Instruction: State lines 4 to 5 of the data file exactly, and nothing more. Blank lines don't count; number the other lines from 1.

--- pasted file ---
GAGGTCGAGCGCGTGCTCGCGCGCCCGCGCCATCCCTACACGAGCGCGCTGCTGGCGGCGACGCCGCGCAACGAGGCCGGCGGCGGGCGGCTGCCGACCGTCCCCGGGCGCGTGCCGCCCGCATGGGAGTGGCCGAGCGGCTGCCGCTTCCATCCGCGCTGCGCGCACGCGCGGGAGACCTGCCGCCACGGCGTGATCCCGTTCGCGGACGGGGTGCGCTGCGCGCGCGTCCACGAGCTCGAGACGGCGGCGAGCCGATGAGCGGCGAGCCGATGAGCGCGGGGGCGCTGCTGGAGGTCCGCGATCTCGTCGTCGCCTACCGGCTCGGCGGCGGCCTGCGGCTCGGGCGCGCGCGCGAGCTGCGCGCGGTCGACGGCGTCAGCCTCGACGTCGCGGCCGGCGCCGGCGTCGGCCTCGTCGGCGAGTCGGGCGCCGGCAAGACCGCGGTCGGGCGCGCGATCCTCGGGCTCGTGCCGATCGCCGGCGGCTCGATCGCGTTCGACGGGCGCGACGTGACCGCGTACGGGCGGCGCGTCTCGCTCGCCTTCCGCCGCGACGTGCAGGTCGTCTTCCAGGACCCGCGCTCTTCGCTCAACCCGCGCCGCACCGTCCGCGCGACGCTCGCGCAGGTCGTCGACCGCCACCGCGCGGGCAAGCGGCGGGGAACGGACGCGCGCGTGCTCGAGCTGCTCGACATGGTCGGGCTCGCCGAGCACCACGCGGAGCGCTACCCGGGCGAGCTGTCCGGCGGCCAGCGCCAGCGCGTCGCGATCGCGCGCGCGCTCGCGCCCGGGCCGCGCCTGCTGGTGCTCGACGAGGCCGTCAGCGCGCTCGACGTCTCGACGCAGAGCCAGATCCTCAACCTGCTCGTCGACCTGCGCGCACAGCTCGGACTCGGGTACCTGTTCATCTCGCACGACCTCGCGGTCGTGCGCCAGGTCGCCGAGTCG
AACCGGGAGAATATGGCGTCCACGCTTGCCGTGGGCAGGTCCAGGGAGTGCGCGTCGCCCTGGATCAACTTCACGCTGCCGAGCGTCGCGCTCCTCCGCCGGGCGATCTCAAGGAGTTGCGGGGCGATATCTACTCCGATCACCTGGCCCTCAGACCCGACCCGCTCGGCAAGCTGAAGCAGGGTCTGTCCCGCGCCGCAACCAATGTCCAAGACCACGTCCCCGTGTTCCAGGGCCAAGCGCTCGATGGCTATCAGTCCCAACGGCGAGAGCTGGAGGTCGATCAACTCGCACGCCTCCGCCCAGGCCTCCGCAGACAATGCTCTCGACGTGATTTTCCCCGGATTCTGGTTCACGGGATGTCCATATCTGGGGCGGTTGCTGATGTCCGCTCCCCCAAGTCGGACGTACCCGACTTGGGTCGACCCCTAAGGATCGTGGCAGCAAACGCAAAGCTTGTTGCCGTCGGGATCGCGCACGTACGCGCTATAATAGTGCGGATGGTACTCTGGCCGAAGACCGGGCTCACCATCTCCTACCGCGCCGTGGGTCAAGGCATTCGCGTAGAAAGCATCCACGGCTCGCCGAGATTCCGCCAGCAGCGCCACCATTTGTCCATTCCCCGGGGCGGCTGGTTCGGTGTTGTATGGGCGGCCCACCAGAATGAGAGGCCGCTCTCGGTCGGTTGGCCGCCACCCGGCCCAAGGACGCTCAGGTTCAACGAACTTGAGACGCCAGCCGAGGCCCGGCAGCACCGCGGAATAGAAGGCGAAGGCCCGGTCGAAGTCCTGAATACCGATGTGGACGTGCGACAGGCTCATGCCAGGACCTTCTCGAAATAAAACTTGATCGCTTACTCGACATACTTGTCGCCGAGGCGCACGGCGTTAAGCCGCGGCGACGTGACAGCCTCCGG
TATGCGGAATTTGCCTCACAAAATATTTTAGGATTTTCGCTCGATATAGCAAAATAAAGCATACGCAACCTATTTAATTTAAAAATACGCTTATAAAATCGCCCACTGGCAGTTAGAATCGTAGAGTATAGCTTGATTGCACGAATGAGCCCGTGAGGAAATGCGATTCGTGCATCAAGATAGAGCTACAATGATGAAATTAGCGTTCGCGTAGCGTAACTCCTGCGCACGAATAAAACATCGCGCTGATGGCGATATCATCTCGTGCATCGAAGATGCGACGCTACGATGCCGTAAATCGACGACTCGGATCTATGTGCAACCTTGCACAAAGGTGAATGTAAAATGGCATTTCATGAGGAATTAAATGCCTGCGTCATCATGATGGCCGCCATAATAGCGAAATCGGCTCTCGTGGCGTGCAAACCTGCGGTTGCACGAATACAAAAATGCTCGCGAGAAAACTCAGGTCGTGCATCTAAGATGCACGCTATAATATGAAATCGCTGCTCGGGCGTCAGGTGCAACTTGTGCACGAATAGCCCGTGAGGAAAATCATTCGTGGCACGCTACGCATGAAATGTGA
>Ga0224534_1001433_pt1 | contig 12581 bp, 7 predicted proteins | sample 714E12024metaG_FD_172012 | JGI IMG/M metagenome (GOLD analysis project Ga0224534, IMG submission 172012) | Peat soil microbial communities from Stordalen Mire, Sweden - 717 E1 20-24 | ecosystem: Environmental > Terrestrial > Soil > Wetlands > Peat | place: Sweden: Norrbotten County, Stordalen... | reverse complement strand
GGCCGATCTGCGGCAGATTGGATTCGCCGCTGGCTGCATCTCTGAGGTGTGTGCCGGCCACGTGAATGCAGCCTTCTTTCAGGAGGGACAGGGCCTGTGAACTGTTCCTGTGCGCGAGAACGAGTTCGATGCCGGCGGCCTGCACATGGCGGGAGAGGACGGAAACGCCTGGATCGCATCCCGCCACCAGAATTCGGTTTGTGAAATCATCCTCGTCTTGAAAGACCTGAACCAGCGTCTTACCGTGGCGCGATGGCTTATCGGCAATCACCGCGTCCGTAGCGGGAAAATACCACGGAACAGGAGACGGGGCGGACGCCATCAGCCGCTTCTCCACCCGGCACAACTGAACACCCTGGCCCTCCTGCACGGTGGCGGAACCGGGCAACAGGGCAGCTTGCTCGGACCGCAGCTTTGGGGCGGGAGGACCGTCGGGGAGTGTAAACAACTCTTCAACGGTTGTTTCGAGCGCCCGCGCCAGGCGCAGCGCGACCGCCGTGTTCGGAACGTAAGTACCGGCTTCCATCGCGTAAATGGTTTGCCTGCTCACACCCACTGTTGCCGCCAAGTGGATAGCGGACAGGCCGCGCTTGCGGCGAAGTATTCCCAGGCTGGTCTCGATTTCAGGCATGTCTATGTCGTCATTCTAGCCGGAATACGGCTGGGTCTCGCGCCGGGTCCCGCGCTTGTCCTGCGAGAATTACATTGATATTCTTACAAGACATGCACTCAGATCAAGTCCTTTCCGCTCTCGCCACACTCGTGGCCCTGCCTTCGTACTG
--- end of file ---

>Ga0224534_1001433_pt1 | contig 12581 bp, 7 predicted proteins | sample 714E12024metaG_FD_172012 | JGI IMG/M metagenome (GOLD analysis project Ga0224534, IMG submission 172012) | Peat soil microbial communities from Stordalen Mire, Sweden - 717 E1 20-24 | ecosystem: Environmental > Terrestrial > Soil > Wetlands > Peat | place: Sweden: Norrbotten County, Stordalen... | reverse complement strand
GGCCGATCTGCGGCAGATTGGATTCGCCGCTGGCTGCATCTCTGAGGTGTGTGCCGGCCACGTGAATGCAGCCTTCTTTCAGGAGGGACAGGGCCTGTGAACTGTTCCTGTGCGCGAGAACGAGTTCGATGCCGGCGGCCTGCACATGGCGGGAGAGGACGGAAACGCCTGGATCGCATCCCGCCACCAGAATTCGGTTTGTGAAATCATCCTCGTCTTGAAAGACCTGAACCAGCGTCTTACCGTGGCGCGATGGCTTATCGGCAATCACCGCGTCCGTAGCGGGAAAATACCACGGAACAGGAGACGGGGCGGACGCCATCAGCCGCTTCTCCACCCGGCACAACTGAACACCCTGGCCCTCCTGCACGGTGGCGGAACCGGGCAACAGGGCAGCTTGCTCGGACCGCAGCTTTGGGGCGGGAGGACCGTCGGGGAGTGTAAACAACTCTTCAACGGTTGTTTCGAGCGCCCGCGCCAGGCGCAGCGCGACCGCCGTGTTCGGAACGTAAGTACCGGCTTCCATCGCGTAAATGGTTTGCCTGCTCACACCCACTGTTGCCGCCAAGTGGATAGCGGACAGGCCGCGCTTGCGGCGAAGTATTCCCAGGCTGGTCTCGATTTCAGGCATGTCTATGTCGTCATTCTAGCCGGAATACGGCTGGGTCTCGCGCCGGGTCCCGCGCTTGTCCTGCGAGAATTACATTGATATTCTTACAAGACATGCACTCAGATCAAGTCCTTTCCGCTCTCGCCACACTCGTGGCCCTGCCTTCGTACTG